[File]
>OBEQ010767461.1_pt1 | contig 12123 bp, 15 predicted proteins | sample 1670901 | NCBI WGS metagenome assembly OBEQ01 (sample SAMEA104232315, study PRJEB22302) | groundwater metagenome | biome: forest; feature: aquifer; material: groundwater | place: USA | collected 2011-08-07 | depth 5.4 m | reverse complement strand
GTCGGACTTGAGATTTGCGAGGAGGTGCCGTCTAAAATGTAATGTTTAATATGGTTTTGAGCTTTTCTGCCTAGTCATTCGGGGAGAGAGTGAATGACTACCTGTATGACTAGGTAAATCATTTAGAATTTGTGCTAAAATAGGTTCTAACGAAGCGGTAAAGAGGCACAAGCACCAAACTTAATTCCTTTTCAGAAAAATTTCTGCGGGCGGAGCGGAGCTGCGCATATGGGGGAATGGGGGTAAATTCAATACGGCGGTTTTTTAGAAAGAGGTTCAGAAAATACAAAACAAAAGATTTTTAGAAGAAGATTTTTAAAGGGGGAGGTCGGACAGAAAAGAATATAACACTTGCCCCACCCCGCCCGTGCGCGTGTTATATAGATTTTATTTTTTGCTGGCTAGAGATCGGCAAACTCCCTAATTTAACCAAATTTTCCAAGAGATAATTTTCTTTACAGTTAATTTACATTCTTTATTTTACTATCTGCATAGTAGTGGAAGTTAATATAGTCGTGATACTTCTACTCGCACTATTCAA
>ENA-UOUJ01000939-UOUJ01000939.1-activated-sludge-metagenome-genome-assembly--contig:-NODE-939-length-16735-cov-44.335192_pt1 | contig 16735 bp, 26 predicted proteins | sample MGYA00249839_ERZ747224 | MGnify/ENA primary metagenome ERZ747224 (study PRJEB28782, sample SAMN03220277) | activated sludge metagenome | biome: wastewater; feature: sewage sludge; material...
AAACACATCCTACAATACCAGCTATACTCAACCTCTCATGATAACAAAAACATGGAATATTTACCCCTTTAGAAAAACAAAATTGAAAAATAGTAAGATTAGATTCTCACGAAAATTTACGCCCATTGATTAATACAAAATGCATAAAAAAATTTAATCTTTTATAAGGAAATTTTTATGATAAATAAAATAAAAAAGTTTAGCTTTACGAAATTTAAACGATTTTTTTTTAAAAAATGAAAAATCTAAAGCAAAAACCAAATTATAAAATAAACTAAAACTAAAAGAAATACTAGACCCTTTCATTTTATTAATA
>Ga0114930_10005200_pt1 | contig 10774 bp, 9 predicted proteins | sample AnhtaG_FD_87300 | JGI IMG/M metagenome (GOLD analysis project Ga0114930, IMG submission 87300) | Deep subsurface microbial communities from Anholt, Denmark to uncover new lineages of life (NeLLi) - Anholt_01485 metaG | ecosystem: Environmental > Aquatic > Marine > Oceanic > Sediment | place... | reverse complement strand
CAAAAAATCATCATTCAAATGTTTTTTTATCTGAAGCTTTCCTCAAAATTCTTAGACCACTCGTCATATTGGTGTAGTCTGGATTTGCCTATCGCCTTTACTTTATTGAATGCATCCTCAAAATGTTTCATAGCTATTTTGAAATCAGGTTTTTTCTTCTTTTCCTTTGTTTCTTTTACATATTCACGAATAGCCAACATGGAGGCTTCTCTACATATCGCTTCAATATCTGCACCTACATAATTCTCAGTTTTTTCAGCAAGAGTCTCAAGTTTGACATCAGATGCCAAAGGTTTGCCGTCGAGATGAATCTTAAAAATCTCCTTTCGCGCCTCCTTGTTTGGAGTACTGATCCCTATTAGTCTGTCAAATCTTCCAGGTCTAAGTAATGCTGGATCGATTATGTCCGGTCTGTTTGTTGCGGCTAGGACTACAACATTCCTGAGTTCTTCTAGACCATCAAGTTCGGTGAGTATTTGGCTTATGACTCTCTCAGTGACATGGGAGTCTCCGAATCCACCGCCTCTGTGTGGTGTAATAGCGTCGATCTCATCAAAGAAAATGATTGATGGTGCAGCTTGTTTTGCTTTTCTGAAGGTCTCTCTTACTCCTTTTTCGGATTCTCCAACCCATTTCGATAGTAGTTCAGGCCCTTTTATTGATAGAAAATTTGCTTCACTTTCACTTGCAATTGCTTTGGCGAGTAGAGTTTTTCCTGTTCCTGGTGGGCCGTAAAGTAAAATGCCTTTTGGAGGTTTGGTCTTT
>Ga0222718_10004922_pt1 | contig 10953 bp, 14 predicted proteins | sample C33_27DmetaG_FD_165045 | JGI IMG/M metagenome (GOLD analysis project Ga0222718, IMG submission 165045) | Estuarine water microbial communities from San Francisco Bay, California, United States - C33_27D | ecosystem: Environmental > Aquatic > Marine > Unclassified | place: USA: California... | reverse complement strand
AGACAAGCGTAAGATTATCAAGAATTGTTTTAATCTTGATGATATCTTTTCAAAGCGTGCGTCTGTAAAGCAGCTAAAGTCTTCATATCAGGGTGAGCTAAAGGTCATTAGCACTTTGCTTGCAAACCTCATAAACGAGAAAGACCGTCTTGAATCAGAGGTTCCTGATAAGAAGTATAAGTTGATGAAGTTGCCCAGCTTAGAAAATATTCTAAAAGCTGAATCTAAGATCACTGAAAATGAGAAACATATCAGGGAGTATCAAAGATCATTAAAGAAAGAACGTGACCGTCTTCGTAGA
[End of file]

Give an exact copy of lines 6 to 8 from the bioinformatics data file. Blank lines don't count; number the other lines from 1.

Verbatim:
CAAAAAATCATCATTCAAATGTTTTTTTATCTGAAGCTTTCCTCAAAATTCTTAGACCACTCGTCATATTGGTGTAGTCTGGATTTGCCTATCGCCTTTACTTTATTGAATGCATCCTCAAAATGTTTCATAGCTATTTTGAAATCAGGTTTTTTCTTCTTTTCCTTTGTTTCTTTTACATATTCACGAATAGCCAACATGGAGGCTTCTCTACATATCGCTTCAATATCTGCACCTACATAATTCTCAGTTTTTTCAGCAAGAGTCTCAAGTTTGACATCAGATGCCAAAGGTTTGCCGTCGAGATGAATCTTAAAAATCTCCTTTCGCGCCTCCTTGTTTGGAGTACTGATCCCTATTAGTCTGTCAAATCTTCCAGGTCTAAGTAATGCTGGATCGATTATGTCCGGTCTGTTTGTTGCGGCTAGGACTACAACATTCCTGAGTTCTTCTAGACCATCAAGTTCGGTGAGTATTTGGCTTATGACTCTCTCAGTGACATGGGAGTCTCCGAATCCACCGCCTCTGTGTGGTGTAATAGCGTCGATCTCATCAAAGAAAATGATTGATGGTGCAGCTTGTTTTGCTTTTCTGAAGGTCTCTCTTACTCCTTTTTCGGATTCTCCAACCCATTTCGATAGTAGTTCAGGCCCTTTTATTGATAGAAAATTTGCTTCACTTTCACTTGCAATTGCTTTGGCGAGTAGAGTTTTTCCTGTTCCTGGTGGGCCGTAAAGTAAAATGCCTTTTGGAGGTTTGGTCTTT
>Ga0222718_10004922_pt1 | contig 10953 bp, 14 predicted proteins | sample C33_27DmetaG_FD_165045 | JGI IMG/M metagenome (GOLD analysis project Ga0222718, IMG submission 165045) | Estuarine water microbial communities from San Francisco Bay, California, United States - C33_27D | ecosystem: Environmental > Aquatic > Marine > Unclassified | place: USA: California... | reverse complement strand
AGACAAGCGTAAGATTATCAAGAATTGTTTTAATCTTGATGATATCTTTTCAAAGCGTGCGTCTGTAAAGCAGCTAAAGTCTTCATATCAGGGTGAGCTAAAGGTCATTAGCACTTTGCTTGCAAACCTCATAAACGAGAAAGACCGTCTTGAATCAGAGGTTCCTGATAAGAAGTATAAGTTGATGAAGTTGCCCAGCTTAGAAAATATTCTAAAAGCTGAATCTAAGATCACTGAAAATGAGAAACATATCAGGGAGTATCAAAGATCATTAAAGAAAGAACGTGACCGTCTTCGTAGA